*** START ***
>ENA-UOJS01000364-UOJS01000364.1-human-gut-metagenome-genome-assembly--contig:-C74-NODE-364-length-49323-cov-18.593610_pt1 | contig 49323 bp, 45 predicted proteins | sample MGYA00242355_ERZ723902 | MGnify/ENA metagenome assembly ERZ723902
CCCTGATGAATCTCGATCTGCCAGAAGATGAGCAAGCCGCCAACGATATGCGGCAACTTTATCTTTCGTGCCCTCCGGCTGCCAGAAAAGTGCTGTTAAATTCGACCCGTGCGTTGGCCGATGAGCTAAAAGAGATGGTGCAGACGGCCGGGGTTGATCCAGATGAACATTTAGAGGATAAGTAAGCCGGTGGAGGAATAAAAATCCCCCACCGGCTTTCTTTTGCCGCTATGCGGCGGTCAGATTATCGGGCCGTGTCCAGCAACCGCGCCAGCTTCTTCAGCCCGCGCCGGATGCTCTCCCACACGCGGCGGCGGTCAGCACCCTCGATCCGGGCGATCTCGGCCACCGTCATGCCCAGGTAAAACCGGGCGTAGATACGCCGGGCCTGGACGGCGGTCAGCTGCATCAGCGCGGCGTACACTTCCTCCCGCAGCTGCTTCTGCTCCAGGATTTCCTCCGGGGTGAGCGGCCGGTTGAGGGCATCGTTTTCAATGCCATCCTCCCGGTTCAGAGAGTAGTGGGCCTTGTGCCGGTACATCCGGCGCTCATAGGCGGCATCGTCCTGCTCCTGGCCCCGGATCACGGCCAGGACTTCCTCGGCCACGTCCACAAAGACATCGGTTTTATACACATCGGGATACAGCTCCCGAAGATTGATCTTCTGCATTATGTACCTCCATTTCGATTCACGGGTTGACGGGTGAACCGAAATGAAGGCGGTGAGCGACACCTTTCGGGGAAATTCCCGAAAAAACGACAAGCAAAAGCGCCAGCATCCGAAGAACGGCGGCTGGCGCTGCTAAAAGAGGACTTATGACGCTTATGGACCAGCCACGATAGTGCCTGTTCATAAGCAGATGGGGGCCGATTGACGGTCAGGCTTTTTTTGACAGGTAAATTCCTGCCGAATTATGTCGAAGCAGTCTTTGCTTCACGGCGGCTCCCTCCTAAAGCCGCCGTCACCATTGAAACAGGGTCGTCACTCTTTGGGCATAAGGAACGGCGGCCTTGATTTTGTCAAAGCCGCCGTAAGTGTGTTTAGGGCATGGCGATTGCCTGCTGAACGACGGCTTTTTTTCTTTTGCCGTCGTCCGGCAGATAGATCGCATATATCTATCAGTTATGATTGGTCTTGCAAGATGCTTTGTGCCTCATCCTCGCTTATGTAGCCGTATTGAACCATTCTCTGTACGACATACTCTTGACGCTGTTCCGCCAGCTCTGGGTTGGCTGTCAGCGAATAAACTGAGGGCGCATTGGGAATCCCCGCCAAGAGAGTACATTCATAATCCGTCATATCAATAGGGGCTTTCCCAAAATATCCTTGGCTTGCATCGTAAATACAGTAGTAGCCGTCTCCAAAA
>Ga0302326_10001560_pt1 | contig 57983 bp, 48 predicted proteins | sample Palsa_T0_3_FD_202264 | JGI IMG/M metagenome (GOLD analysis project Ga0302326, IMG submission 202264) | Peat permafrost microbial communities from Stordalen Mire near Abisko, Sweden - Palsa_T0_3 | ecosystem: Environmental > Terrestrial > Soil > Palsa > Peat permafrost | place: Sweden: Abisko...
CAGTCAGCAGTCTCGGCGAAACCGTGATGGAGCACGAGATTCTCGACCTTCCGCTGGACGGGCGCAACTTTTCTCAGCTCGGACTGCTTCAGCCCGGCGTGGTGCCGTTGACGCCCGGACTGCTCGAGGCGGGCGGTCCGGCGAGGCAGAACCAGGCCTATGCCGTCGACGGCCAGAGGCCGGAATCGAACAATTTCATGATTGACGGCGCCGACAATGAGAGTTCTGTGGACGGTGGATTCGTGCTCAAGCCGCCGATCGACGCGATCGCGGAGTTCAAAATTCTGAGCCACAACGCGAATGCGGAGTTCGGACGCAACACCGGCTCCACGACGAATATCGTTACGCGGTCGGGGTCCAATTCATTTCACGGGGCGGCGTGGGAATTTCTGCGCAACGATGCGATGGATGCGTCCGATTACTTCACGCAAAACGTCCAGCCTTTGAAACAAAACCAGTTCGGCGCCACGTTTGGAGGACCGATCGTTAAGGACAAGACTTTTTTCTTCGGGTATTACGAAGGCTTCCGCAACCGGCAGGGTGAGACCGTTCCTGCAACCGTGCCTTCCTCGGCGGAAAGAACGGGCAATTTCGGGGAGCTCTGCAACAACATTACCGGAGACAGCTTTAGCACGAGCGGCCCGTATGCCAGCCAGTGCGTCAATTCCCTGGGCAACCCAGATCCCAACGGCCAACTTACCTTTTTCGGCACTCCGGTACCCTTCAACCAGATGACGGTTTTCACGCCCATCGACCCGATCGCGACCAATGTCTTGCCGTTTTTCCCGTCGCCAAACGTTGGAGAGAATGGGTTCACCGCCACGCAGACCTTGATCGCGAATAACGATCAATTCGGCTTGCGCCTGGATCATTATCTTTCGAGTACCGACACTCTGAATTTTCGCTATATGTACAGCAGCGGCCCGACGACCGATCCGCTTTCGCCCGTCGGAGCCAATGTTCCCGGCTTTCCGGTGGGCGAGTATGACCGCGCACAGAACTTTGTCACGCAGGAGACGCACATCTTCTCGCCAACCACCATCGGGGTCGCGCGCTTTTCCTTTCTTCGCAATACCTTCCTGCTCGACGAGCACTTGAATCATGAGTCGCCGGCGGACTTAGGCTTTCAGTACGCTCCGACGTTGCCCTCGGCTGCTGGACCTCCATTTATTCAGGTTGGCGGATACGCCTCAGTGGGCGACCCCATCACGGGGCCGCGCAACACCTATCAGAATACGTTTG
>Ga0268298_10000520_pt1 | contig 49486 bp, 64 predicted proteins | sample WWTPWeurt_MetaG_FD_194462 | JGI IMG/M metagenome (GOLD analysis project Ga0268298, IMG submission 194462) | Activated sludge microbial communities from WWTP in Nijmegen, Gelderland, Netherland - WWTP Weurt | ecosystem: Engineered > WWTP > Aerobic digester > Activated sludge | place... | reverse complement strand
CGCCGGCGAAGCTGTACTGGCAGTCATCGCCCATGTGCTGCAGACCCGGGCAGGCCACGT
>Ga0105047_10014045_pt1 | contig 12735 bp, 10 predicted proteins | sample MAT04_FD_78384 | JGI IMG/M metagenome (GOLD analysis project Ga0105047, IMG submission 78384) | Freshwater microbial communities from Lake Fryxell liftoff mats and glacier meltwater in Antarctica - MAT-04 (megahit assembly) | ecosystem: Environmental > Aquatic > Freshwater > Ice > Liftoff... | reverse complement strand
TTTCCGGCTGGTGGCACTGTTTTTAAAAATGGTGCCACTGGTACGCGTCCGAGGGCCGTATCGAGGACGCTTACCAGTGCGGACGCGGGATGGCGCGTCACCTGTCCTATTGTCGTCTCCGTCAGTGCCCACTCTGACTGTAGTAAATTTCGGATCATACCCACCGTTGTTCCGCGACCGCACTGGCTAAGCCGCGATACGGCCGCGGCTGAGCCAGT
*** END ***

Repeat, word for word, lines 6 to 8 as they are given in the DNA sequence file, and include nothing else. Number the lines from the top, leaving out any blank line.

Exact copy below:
CGCCGGCGAAGCTGTACTGGCAGTCATCGCCCATGTGCTGCAGACCCGGGCAGGCCACGT
>Ga0105047_10014045_pt1 | contig 12735 bp, 10 predicted proteins | sample MAT04_FD_78384 | JGI IMG/M metagenome (GOLD analysis project Ga0105047, IMG submission 78384) | Freshwater microbial communities from Lake Fryxell liftoff mats and glacier meltwater in Antarctica - MAT-04 (megahit assembly) | ecosystem: Environmental > Aquatic > Freshwater > Ice > Liftoff... | reverse complement strand
TTTCCGGCTGGTGGCACTGTTTTTAAAAATGGTGCCACTGGTACGCGTCCGAGGGCCGTATCGAGGACGCTTACCAGTGCGGACGCGGGATGGCGCGTCACCTGTCCTATTGTCGTCTCCGTCAGTGCCCACTCTGACTGTAGTAAATTTCGGATCATACCCACCGTTGTTCCGCGACCGCACTGGCTAAGCCGCGATACGGCCGCGGCTGAGCCAGT